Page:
Berger, who has been leading services since his student days at the University of Illinois, schedules as many as three rehearsals a week with both the professional and volunteer choirs in his synagogue in the weeks before Rosh Hashanah. They take on particularly challenging music, much of it written by Max Janowski, the noted composer and music director of KAM Isaiah Israel Congregation until he died in 1991.

“His music for the High Holidays is super, super vocally intense and dramatic,” said Berger. “A lot of big notes and extreme singing.”

To make sure his voice is up to the task, he warms up extra carefully for rehearsals, and downs copious amounts of water.

He also tries to write new arrangements each year to complement Janowski’s. It all gets organized, scrupulously, into music binders — “the most perfect binders,” he said. “I’m obsessed.” Berger used to hate the “chicken scratch” that passed for sheet music handed to him when he used to sing in the chorus.

So each year he retypes almost every piece, and triple-checks that it’s in the right key. He remembers the time, as a chorister, when he was told to “just sing it a third higher,” forcing him to transpose the notes on the paper in his head. Berger won’t inflict that on anyone.

He gets obsessive about his health too. “I am terrified of the tiniest little thing I feel in my throat.” And he struggles with chronic pain, so he schedules more physical therapy appointments than usual to limber him up for the Days of Awe, which he calls a “full body workout.”

Five years ago just before Yom Kippur he did get sick, with a croupy virus transmitted by a relative who came to stay for the holidays. It robbed Berger of his speaking voice, but he was able to sing for the most part, and took full advantage of every break. “I would come off the bima and do a quick Neti Pot.”

He’s exacting, he said, because he wants the music to resonate far beyond Rosh Hashanah and Yom Kippur. He wants the music to “get deep into the construction of who we are as a people” and showcase “the otherness of what it is to be Jewish.”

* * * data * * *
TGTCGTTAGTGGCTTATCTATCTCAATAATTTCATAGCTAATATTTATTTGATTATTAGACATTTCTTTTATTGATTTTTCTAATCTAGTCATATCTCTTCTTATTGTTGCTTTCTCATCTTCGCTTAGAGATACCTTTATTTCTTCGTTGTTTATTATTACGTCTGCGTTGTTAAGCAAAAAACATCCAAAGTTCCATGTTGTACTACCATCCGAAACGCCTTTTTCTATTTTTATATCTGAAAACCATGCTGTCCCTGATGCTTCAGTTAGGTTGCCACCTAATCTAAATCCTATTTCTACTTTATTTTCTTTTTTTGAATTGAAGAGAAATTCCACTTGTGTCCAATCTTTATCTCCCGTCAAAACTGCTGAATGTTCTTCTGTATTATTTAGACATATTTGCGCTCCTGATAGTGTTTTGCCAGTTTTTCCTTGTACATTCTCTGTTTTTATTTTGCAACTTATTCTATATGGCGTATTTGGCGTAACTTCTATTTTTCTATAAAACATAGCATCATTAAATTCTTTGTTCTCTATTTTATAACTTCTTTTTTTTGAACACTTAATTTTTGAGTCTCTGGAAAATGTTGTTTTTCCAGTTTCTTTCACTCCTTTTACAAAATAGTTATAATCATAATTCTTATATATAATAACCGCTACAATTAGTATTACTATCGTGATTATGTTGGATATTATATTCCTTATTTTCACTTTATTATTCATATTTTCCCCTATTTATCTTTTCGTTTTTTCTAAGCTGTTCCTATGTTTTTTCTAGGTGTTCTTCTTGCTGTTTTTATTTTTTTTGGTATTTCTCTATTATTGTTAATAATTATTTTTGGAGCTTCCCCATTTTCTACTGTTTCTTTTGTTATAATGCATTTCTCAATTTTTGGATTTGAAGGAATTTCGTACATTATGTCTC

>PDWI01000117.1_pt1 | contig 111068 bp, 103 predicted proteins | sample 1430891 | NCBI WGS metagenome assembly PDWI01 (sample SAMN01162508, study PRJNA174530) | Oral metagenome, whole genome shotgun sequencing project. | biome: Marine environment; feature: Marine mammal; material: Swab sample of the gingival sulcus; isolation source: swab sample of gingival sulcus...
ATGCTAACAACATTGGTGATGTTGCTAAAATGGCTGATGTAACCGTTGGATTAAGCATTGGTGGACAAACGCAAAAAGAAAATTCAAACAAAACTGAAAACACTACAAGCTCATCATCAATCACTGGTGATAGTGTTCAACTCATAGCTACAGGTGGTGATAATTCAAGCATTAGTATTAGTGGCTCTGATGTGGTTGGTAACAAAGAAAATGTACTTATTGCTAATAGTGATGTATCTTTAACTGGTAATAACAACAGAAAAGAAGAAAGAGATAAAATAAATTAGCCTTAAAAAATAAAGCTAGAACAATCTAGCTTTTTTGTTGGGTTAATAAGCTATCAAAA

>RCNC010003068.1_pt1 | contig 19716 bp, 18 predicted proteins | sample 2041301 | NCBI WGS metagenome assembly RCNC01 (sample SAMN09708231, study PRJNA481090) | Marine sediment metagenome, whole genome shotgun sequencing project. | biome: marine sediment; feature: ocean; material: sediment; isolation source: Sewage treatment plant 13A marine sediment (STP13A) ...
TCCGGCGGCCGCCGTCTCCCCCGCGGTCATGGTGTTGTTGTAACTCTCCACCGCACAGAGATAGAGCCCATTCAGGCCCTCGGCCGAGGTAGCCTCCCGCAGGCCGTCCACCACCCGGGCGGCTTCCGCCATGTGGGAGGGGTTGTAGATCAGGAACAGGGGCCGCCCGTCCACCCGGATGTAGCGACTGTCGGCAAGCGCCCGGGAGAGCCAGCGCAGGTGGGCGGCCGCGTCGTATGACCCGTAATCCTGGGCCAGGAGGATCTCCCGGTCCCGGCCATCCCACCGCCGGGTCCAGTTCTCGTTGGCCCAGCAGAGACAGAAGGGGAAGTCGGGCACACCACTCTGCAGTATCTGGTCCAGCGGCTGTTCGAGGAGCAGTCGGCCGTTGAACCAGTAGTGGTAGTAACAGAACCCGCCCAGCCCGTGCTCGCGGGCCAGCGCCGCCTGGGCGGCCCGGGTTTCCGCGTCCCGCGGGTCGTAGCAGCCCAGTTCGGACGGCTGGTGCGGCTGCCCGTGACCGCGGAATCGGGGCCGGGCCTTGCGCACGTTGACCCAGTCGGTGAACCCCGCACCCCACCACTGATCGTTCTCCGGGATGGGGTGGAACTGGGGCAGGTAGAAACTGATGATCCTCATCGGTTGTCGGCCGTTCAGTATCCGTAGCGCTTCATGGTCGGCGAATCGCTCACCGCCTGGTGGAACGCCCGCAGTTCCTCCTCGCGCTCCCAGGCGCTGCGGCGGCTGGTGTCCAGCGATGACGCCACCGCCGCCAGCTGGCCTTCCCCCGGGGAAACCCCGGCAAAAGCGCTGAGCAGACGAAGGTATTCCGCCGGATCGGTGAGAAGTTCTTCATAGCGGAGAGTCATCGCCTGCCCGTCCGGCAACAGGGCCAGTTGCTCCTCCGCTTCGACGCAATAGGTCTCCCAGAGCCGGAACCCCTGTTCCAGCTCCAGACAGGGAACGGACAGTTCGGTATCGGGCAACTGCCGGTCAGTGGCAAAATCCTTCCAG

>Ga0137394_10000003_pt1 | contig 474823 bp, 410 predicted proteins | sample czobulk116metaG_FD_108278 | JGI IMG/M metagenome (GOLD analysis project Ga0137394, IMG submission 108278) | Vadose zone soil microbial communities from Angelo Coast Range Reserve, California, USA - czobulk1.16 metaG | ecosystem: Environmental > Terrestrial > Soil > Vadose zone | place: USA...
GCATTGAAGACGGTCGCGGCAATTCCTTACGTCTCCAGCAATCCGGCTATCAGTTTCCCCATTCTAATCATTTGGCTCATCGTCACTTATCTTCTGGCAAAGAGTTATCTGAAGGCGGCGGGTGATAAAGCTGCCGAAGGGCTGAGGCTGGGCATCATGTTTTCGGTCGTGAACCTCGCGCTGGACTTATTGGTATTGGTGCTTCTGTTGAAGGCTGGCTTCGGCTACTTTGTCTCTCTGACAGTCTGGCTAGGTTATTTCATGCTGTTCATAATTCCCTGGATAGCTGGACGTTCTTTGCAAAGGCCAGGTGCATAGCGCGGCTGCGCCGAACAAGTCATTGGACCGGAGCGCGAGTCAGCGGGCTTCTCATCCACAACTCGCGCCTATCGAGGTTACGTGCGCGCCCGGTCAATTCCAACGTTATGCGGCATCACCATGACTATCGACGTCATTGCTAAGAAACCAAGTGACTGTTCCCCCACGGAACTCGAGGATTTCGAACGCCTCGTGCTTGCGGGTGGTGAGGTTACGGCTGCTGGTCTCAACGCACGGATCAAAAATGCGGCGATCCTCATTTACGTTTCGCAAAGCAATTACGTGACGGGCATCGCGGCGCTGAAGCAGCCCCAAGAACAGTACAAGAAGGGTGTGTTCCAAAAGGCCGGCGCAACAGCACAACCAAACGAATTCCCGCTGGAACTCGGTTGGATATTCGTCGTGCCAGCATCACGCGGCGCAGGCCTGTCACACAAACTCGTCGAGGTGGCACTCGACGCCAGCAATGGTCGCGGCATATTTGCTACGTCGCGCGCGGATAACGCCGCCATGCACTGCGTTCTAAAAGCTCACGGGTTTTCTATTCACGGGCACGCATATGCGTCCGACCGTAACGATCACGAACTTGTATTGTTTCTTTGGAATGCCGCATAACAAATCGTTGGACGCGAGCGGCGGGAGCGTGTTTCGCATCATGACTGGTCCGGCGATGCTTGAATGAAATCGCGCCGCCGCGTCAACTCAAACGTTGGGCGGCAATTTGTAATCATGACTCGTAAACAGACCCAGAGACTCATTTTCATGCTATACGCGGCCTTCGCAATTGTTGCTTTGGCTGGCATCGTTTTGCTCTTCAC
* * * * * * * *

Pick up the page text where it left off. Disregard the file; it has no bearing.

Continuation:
“I believe really strongly in sound as a builder of identity and ethnicity,” Berger said. “I still have the sounds of my synagogue growing up deep inside me.”

The last drop of water

Cantor Arianne Brown of Adas Israel Congregation in Washington, D.C. Photo by Kristina Sherk Photography

Arianne Brown

Age: 43

Synagogue: Adas Israel, Washington, D.C.

Movement: Conservative

Voice: Soprano

Cantor Arianne Brown with her husband, Rabbi Randi Brown, and their sons. Courtesy of Cantor Arianne Brown

Arianne Brown doesn’t literally stop speaking in the weeks before the High Holidays, which she also likes to call “the cantor’s Olympics.” But she’s not going to talk more than she needs to. Her boys — 11, 9, and 6 — get that. For a few weeks, she’ll leave all their bedtime stories for their father to read to them.

The same goes for her daily chats with her mother and sister. Before the holidays, they’ll text instead.

“I feel like I’ve been blessed by God to do what I do. And I need to use my gifts to give the holiday to the congregation in the best way I can,” she said.

Whispering is not an option. It’s bad for your vocal chords, she explained. “It doesn’t allow them to fully close.”

As Brown protects her voice, she guards her overall health, avoiding crowds whenever she can. That means going to work — she rehearses for months with the synagogues’ musicians and choirs — but leaving the grocery runs to her husband and joining open school night by Zoom.